East Van Panto: Pinocchio (gets his strings twisted)

Everything about this image is great: Amanda Sum as Jiminy Pattison in a costume by Barbara Clayden
(Photo by Emily Cooper)

If Pinocchio was my first East Van Panto, I’d be writing a different review. But I’ve seen all seven and some — especially Little Red Riding Hood (2016) and The Wizard of Oz (last year) — have been so much better that, although Pinocchio is a good show in some ways, it’s also a disappointment.

Let’s start with its charms. One of them is named Pippa Mackie. Mackie plays the title character with unabashed physicality. When the puppet first comes to life and learns to walk, for instance, she’s all legs, like a Great Dane puppy. And, like a baby pooch, her Pinocchio is all knockabout innocence. Amanda Sum, a Vancouver actor more people need to know about, plays Pinocchio’s sidekick Jiminy Pattison, “Canada’s wealthiest man/cricket”. There’s always a stillness at the centre of Sum’s performances that makes her feel present and responsive onstage — even when she has four arms as she does here, thanks to costumer Barbara Clayden. And Shawn Macdonald is having the time of his life. Playing Pinocchio’s father Gelato, he owns one of the best bits of the show, belting out a parody of Andrea Bocelli’s “Time to Say Goodbye” — reworked to be about Gelato’s terrible, environmentally responsible ice cream, which includes recycled diapers. Because Macdonald makes a credible stab at the operatic style, this number is both thrilling and hilarious.

I also want to mention Amanda Testini’s choreography, including the cool suspensions in a parody of Billie Eilish’s “Tough Guy”, which features Sum rocking out as the blond-wigged Act 2 villain.

And there are some smart barbs in Marcus Youssef’s script, including a reference to East Van’s “property-rich, old, white hippies who really hate residential towers.”

But the story of Pinocchio isn’t particularly resonant source material. The Disney movie, which is the version that Youssef seems to be working with here, was released in 1940 and it hasn’t been on the constant replay that has embedded other kids’ stories in our cultural consciousness. Do you remember, for instance, that, in the movie, baddies lure Pinocchio and his pals to Pleasure Island, where they smoke, gamble, get drunk, and — thanks to a curse put on the island — turn into donkeys and are used for slave labour? I remembered this only vaguely, so there wasn’t much pleasure in recognizing Youssef’s variation, in which Pinocchio drinks too much coffee, goes to the PNE, and starts to turn into a racehorse.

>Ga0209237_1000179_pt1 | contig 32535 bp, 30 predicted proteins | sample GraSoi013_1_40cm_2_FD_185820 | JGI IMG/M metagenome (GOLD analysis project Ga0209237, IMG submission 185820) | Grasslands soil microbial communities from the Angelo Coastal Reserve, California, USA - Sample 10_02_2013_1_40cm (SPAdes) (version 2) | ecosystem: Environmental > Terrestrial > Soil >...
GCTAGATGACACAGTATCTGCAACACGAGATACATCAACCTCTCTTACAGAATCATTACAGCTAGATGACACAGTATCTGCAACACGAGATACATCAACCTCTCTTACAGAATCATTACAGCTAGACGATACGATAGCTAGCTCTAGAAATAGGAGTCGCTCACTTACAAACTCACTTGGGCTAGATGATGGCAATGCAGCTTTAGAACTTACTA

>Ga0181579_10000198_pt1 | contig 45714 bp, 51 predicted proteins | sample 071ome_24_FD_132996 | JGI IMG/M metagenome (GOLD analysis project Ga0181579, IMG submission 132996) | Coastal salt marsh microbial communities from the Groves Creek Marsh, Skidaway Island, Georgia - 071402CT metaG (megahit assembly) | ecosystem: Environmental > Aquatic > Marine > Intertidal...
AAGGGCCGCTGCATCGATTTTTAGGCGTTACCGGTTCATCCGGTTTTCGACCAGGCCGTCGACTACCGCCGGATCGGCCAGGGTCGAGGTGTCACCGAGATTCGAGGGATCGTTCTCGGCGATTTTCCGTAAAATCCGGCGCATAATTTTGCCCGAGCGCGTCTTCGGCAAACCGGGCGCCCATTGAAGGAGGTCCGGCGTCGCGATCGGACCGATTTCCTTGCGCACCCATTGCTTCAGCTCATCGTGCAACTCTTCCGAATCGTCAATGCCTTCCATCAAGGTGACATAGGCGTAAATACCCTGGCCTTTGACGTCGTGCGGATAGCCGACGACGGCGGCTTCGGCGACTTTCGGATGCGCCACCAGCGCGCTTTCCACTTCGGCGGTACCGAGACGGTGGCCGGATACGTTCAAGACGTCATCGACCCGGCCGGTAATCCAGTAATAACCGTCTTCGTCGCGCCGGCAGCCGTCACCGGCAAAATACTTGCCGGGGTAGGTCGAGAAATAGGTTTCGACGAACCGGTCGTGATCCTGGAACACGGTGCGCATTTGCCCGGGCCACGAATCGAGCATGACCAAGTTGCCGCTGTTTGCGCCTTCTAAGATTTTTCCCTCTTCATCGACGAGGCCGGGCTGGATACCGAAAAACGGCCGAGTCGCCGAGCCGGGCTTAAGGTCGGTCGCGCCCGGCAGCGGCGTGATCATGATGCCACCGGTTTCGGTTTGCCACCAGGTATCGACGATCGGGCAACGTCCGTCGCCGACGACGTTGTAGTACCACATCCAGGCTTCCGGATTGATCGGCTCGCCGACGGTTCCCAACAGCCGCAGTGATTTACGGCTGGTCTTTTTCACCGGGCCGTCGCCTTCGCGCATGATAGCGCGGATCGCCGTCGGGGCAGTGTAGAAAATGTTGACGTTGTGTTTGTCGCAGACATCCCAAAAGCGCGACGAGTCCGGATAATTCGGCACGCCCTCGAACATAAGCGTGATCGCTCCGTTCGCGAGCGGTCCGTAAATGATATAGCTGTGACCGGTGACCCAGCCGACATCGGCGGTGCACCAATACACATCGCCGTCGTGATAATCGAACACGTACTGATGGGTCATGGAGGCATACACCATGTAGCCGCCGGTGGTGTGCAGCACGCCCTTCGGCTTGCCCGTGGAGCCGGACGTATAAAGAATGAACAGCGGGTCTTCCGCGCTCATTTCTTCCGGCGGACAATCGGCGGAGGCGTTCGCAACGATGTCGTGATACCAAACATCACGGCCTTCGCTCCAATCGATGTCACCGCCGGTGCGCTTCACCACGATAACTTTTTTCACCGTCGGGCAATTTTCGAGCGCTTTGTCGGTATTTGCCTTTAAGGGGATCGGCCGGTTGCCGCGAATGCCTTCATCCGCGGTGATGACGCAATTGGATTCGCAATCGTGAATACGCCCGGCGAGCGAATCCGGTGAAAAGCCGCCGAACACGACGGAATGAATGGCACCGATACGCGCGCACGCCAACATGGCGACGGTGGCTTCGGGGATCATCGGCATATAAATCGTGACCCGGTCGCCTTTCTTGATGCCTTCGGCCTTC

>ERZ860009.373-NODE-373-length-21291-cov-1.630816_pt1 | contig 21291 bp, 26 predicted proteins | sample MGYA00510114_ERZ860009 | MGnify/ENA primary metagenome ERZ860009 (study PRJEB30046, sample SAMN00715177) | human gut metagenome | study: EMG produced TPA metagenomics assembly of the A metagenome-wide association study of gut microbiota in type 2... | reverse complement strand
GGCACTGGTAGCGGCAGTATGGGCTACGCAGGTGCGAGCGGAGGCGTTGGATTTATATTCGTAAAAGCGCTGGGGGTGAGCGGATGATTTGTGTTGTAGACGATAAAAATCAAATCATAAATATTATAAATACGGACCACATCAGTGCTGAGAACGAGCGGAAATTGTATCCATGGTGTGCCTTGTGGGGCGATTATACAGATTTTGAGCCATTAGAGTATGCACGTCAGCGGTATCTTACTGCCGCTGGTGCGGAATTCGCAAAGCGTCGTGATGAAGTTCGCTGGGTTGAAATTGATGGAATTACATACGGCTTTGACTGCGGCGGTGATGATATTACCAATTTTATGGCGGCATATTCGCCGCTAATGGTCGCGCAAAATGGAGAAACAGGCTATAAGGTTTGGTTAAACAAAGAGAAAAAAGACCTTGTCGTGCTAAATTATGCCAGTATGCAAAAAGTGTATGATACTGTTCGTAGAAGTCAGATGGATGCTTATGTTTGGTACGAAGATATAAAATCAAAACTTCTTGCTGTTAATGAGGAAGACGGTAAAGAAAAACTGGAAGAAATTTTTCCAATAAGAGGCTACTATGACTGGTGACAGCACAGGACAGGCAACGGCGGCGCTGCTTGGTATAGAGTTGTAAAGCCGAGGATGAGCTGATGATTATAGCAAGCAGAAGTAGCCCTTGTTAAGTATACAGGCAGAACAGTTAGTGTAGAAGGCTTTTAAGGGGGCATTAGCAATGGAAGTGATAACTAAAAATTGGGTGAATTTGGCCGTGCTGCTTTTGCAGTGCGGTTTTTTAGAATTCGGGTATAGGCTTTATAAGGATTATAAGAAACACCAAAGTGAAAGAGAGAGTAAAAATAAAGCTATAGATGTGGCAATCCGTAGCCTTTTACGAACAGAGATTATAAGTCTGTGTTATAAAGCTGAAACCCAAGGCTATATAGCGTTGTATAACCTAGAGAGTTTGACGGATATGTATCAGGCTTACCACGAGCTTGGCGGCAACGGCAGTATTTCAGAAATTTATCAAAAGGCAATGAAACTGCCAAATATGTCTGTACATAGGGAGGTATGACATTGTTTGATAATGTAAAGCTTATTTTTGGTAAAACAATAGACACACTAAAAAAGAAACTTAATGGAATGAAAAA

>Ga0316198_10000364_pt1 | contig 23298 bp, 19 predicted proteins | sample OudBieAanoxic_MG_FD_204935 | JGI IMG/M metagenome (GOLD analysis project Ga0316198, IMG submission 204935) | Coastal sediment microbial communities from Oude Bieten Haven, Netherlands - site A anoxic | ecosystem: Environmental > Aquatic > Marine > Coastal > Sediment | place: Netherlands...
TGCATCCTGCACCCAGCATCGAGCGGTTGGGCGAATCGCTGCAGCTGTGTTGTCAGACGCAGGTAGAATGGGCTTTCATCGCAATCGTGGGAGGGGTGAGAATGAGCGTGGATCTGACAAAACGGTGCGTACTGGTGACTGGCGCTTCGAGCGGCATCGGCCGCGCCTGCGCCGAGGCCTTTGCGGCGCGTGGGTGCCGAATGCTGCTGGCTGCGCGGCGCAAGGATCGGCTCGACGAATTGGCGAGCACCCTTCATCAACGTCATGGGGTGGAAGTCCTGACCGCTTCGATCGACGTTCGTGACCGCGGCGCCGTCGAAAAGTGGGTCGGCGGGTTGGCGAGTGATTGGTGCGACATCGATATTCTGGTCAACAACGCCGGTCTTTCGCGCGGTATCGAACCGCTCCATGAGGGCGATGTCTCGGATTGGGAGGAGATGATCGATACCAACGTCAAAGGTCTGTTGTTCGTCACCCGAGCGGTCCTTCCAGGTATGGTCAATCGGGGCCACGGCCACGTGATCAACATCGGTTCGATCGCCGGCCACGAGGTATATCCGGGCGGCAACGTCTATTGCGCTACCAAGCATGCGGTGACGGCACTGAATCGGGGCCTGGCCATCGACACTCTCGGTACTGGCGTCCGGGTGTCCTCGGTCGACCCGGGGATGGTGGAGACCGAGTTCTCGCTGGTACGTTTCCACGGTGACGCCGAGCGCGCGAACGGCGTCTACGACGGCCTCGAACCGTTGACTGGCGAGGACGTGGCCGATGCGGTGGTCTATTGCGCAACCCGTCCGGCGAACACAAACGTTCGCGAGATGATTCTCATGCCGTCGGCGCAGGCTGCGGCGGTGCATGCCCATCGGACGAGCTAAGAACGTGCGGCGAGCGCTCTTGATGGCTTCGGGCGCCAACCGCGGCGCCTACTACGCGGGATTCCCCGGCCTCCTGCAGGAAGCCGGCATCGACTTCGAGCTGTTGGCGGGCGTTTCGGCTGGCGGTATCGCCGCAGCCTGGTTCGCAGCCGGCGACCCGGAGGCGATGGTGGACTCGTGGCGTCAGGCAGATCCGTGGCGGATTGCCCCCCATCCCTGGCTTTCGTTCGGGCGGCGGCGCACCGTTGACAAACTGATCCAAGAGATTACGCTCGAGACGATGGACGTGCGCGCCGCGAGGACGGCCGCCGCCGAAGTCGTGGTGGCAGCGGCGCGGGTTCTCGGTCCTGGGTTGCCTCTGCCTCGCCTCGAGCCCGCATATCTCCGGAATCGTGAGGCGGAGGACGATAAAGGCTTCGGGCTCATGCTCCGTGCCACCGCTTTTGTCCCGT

Similarly, I didn’t recognize a number of the songs that musical director and lyricist Veda Hille is sending up. No doubt, that’s because I’m getting kind of old, but still.

And one of the tropes that I do remember from the story — Pinocchio’s nose growing when he lies — is barely touched upon in this retelling, which points to an essential problem with Youssef’s script: because Youssef’s Pinocchio has no internal conflict, he experiences no significant transformation — and Youssef’s story is emotionally flat. In the movie, Pinocchio starts out as a selfish little liar. In Carlo Collodi’s nineteenth century novel, Pinocchio is such a bad boy that he is hanged. But, in Youssef’s telling, Pinocchio is a passive innocent, so there’s no internal struggle and no emotional hook.

And the moral world that Youssef presents is a muddle. In the movie, the Blue Fairy promises to make Pinocchio a real boy if he learns to be honest and unselfish, and she assigns Jiminy Cricket to be his conscience. But, in Youssef’s confusing rehash, the Blue Fairy becomes Fairy Instagram-Mother, who tells Pinocchio that he can only be real if he gets thousands of followers on Instagram. So it’s the Fairy who learns a lesson, not Pinocchio. And who would assign a variation of Jimmy Pattison as a conscience?

Youssef doesn’t even give poor Pinocchio juicy villains. Macdonald plays Miss Foxy Cabaret and his drag turn is fun, but it doesn’t begin to match the extravagance of Andrew McNee’s Big Bad Wolf in Little Red Riding Hood, for instance. And the Act 2 villain, whom I’ll keep secret, is a too-distant political figure.

Barbara Clayden’s costumes are fun again this year: a vision in pink and purple, Fairy Instagram-Mother tools around on a purple hoverboard with flashing wheels. But I sorely missed the vivid backdrops that Laura Zerebeski has provided in past pantos; Cindy Mochizuki’s efforts are pedestrian.

I missed wildness. I missed invention. There are things to like. But consider your investment. Starting at $145 for two kids and two adults, the family pack might be your best deal.

EAST VAN PANTO: PINOCCHIO By Marcus Youssef. Music and lyrics by Veda Hille. Directed by Stephen Drover. A Theatre Replacement production presented by The Cultch at the York Theatre on Friday, November 22. Continues until January 5. Tickets.

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About Colin Thomas

Colin Thomas is a Vancouver-based editor, an award-winning playwright, and an established theatre critic. Colin helps writers unlock the full potential of their novels, short stories, screenplays, and children's books.

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